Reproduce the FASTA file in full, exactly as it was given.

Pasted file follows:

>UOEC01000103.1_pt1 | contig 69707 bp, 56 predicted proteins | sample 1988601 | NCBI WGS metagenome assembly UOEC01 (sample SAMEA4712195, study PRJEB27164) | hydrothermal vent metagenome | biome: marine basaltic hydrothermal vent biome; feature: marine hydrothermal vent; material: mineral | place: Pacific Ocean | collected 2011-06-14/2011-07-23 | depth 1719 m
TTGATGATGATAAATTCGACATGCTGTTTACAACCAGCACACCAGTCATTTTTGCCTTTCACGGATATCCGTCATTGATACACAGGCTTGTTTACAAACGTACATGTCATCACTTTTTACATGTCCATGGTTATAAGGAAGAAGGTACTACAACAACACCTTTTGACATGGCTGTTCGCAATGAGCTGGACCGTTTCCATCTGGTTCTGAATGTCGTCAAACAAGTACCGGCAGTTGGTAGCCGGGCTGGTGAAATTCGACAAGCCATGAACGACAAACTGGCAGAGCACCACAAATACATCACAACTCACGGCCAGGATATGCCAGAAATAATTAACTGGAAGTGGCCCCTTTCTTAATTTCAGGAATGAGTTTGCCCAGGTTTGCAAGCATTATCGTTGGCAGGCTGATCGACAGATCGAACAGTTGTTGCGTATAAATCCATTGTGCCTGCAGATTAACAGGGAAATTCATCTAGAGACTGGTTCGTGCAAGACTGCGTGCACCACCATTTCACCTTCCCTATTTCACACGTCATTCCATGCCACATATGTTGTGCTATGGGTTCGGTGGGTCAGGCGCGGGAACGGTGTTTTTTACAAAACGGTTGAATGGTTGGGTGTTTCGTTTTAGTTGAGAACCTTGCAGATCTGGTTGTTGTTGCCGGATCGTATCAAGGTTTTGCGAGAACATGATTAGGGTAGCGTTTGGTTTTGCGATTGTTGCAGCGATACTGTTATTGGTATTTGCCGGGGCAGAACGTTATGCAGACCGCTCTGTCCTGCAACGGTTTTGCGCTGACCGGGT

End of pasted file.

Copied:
>UOEC01000103.1_pt1 | contig 69707 bp, 56 predicted proteins | sample 1988601 | NCBI WGS metagenome assembly UOEC01 (sample SAMEA4712195, study PRJEB27164) | hydrothermal vent metagenome | biome: marine basaltic hydrothermal vent biome; feature: marine hydrothermal vent; material: mineral | place: Pacific Ocean | collected 2011-06-14/2011-07-23 | depth 1719 m
TTGATGATGATAAATTCGACATGCTGTTTACAACCAGCACACCAGTCATTTTTGCCTTTCACGGATATCCGTCATTGATACACAGGCTTGTTTACAAACGTACATGTCATCACTTTTTACATGTCCATGGTTATAAGGAAGAAGGTACTACAACAACACCTTTTGACATGGCTGTTCGCAATGAGCTGGACCGTTTCCATCTGGTTCTGAATGTCGTCAAACAAGTACCGGCAGTTGGTAGCCGGGCTGGTGAAATTCGACAAGCCATGAACGACAAACTGGCAGAGCACCACAAATACATCACAACTCACGGCCAGGATATGCCAGAAATAATTAACTGGAAGTGGCCCCTTTCTTAATTTCAGGAATGAGTTTGCCCAGGTTTGCAAGCATTATCGTTGGCAGGCTGATCGACAGATCGAACAGTTGTTGCGTATAAATCCATTGTGCCTGCAGATTAACAGGGAAATTCATCTAGAGACTGGTTCGTGCAAGACTGCGTGCACCACCATTTCACCTTCCCTATTTCACACGTCATTCCATGCCACATATGTTGTGCTATGGGTTCGGTGGGTCAGGCGCGGGAACGGTGTTTTTTACAAAACGGTTGAATGGTTGGGTGTTTCGTTTTAGTTGAGAACCTTGCAGATCTGGTTGTTGTTGCCGGATCGTATCAAGGTTTTGCGAGAACATGATTAGGGTAGCGTTTGGTTTTGCGATTGTTGCAGCGATACTGTTATTGGTATTTGCCGGGGCAGAACGTTATGCAGACCGCTCTGTCCTGCAACGGTTTTGCGCTGACCGGGT